“Art therapy is actually one of the first few enrichment activities that we engaged. In the very beginning, we had a lot of resistance from the kids. Some of them would say that they don’t like art. We were also worried that the more rambunctious kids wouldn’t participate. The first two sessions were quite a handful, the kids refuse to sit down and were running all over the place,” she recalled.

“But after the art therapists took out the painting materials in the third session, all the kids started to participate. Even the most active kid, who would usually refuse to stay still, wore the apron and started painting quietly. That was when our art therapists felt that they had found the medium to help the kids process their feelings. That was also the first time when we noticed that there was a huge difference in their behaviours when they are doing art.

“The biggest thing about art therapy is to make sure that they are free to do anything they want and to express their feelings without being judged. You can see that towards the end, the kids have become more expressive, even the quieter ones.”

With the help of Tzu Chi volunteers, the students presented their artworks to their parents and teachers, and even led them on a walking tour around HYC. (Photo by Willy Ang)

HYC Youth Outreach Officer Ms Sharifah Faizah (second from right) is seen here in conversation with the school teachers at the end of the exhibition. (Photo by Willy Ang)

The Red Pencil’s Involvement

The Red Pencil (Singapore) is HYC’s key partner behind the art therapy activity at Kidz Hideout. Having conducted creative arts programmes in every continent, the organisation is well-versed in the domain. Their art therapists, who have been leading the biweekly sessions and working closely with the students, have too witnessed some changes among their charges. Confidence, self-awareness and empathy are just some of the qualities that they have seen the students develop over the past few months. And they believed that art therapy has been a key tool in bringing through these positive attributes.

“Children are at an age where their language and communication skills are still developing. Sometimes, it’s very hard for them to communicate their needs and feelings. If they experienced something new or difficult, they might find it hard to put it into words. Art is a language that is natural and easy to adopt by children. By using art, children can express themselves with lines, colours, actions, shapes, or symbols that can add to their vocabulary,” explained Ms Yoko Choi, art therapist and programme manager of the creative art therapy programme.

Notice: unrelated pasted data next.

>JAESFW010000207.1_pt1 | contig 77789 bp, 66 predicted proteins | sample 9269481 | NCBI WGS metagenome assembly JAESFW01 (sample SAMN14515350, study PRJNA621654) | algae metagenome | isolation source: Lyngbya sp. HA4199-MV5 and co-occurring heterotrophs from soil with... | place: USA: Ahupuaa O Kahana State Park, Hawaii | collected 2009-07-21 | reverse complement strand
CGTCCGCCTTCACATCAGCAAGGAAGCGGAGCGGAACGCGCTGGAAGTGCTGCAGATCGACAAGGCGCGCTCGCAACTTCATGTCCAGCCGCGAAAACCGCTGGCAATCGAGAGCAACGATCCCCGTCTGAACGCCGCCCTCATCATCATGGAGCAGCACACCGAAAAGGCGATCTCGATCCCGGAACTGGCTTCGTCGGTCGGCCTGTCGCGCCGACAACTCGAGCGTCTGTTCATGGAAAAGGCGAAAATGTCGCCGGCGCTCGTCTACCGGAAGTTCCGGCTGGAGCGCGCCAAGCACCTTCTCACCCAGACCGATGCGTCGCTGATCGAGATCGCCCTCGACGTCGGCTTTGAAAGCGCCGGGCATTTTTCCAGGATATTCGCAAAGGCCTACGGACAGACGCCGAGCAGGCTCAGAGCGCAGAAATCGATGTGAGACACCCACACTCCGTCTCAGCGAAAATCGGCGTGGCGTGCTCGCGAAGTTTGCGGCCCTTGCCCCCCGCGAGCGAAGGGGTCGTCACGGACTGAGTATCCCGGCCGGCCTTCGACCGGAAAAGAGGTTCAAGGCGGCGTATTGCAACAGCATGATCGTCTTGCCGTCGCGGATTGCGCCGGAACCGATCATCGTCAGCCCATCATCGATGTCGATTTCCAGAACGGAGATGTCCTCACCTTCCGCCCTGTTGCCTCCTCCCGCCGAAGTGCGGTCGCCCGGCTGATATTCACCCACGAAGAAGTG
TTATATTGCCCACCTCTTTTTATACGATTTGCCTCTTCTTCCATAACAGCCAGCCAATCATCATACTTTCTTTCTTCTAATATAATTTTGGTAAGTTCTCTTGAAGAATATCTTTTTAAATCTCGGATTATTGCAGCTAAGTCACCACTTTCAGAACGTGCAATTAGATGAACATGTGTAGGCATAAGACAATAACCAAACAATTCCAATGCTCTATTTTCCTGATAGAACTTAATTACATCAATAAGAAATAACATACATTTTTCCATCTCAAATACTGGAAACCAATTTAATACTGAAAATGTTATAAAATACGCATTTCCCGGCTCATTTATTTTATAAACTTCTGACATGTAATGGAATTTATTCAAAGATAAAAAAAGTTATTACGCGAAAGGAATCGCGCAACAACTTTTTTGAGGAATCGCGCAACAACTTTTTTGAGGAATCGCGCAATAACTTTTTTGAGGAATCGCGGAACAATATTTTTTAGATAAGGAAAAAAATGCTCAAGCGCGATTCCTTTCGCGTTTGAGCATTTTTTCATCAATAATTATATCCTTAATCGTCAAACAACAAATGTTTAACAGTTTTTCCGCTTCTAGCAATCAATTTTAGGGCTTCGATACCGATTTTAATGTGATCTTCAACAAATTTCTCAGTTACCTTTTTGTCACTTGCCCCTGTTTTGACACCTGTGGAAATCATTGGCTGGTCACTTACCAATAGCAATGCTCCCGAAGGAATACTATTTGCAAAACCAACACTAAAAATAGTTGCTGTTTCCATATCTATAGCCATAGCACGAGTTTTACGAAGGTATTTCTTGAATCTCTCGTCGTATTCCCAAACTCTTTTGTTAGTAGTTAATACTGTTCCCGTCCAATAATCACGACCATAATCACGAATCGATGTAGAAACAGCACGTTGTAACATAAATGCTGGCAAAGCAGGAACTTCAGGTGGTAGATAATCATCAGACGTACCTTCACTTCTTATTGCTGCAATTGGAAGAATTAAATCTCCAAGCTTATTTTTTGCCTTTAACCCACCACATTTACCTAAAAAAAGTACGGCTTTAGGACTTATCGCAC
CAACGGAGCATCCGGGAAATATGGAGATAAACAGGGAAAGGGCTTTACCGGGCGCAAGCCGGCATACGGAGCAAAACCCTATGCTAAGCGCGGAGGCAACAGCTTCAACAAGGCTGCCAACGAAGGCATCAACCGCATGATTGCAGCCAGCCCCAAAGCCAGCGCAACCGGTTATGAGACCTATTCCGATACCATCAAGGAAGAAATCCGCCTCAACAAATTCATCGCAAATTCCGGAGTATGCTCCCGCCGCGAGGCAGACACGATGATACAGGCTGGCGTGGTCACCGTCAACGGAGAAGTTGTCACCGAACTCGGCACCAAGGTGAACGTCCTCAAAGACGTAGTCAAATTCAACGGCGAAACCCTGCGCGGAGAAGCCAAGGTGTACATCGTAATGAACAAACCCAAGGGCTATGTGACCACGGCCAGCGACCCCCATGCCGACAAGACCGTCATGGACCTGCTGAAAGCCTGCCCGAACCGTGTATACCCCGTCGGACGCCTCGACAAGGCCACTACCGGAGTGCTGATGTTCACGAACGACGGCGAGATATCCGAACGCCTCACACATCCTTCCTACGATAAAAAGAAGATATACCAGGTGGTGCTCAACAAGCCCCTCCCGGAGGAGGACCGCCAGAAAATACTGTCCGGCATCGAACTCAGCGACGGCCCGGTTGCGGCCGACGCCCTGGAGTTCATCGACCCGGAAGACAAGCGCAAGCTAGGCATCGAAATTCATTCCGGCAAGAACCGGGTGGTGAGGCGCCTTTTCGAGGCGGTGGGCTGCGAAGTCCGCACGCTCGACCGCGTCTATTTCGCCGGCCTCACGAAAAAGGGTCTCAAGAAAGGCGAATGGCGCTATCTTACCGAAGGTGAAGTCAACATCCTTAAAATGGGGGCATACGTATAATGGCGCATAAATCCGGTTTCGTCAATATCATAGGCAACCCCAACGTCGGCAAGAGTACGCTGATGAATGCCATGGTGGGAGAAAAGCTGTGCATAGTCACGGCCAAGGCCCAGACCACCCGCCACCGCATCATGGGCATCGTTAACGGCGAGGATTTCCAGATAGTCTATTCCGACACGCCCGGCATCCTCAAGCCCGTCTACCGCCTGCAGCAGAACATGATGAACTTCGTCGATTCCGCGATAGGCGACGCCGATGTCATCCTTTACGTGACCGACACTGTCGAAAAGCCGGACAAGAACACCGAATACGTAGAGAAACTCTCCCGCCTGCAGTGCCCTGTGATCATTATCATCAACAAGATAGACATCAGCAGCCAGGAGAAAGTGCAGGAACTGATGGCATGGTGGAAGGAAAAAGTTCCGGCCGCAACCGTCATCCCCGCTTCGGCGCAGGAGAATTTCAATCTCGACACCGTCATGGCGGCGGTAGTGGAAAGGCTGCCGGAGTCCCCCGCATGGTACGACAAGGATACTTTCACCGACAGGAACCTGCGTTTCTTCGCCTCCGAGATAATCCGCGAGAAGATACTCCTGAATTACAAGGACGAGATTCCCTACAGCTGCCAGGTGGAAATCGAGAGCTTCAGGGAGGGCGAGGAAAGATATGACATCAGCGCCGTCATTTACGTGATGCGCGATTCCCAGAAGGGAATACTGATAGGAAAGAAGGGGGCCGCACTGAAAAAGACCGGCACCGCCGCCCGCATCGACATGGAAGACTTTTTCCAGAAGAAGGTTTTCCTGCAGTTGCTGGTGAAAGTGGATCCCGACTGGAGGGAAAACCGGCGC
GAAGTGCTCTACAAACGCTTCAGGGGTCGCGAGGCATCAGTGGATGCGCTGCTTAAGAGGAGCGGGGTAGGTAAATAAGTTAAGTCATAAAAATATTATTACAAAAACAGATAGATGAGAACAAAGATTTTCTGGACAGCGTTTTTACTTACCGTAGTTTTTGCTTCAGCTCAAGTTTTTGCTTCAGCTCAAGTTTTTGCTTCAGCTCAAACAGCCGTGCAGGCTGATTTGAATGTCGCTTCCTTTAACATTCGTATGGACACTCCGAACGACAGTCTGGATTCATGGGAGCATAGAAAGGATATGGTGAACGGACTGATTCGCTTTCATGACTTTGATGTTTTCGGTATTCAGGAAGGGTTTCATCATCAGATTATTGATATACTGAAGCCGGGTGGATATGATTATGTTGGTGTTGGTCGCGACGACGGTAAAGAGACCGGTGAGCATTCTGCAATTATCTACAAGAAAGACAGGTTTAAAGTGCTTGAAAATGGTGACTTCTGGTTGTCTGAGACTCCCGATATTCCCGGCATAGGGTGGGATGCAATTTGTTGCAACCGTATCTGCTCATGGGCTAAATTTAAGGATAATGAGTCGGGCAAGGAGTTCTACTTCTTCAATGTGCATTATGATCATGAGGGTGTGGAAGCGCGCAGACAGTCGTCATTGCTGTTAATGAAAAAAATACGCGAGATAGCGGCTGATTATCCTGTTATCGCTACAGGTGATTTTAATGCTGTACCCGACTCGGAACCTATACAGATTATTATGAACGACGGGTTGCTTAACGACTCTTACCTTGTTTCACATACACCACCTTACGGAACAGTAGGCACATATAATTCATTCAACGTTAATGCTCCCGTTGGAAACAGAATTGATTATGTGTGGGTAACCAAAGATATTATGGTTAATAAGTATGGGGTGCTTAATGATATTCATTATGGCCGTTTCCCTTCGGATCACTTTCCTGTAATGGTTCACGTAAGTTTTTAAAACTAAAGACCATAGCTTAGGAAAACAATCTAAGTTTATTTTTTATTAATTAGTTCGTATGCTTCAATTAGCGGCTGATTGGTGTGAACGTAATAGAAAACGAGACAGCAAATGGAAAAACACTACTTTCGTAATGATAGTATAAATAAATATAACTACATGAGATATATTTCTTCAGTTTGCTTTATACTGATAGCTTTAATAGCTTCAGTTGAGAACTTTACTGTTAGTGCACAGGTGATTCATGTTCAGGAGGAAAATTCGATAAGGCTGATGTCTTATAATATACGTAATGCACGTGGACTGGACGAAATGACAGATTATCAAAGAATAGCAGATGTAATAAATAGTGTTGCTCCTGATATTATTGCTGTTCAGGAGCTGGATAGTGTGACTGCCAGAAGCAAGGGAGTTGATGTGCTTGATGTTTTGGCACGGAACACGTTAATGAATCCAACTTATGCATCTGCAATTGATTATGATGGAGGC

“When experiences are expressed in visual form, the children can look at it and determine with the help or guidance of an art therapist how they can respond in a better or more controlled way. The children will regain their sense of power and control in terms of managing their emotions and thoughts, and it will help them to change their behaviour accordingly.”

11-year-old Qaiser Haiziq Hasrizan is one of the students who has displayed better control of his emotions. According to his grandmother Mdm Maimon Binte Haji Karvim, Qaiser has mellowed and no longer loses his temper easily.

She shared: “Art has helped him improve as a person. He loves drawing and if there are more art-related activities, it can help him improve further. He has also learnt how to express himself. He used to tell us that we won’t understand him but now he is able to tell us everything clearly.”

The art therapy sessions might have been limited to only a couple of months but its impact has already been keenly felt. It has not only provided a safe space for students to convey their thoughts and emotions but has also contributed to gradual improvements in their overall behaviours.  

Added Ms Choi: “I have seen a lot of growth in these children. Even though some of them may not like art-making or be creating a lot of art, the greatest sense of achievement is that they have developed a sense of empathy and are more aware of others around them. I hope it has planted a seed in the children in starting to understand themselves better and reflect on their experiences. For those who are particularly interested in art, it can continue to be an avenue for them to develop and find out who they are.”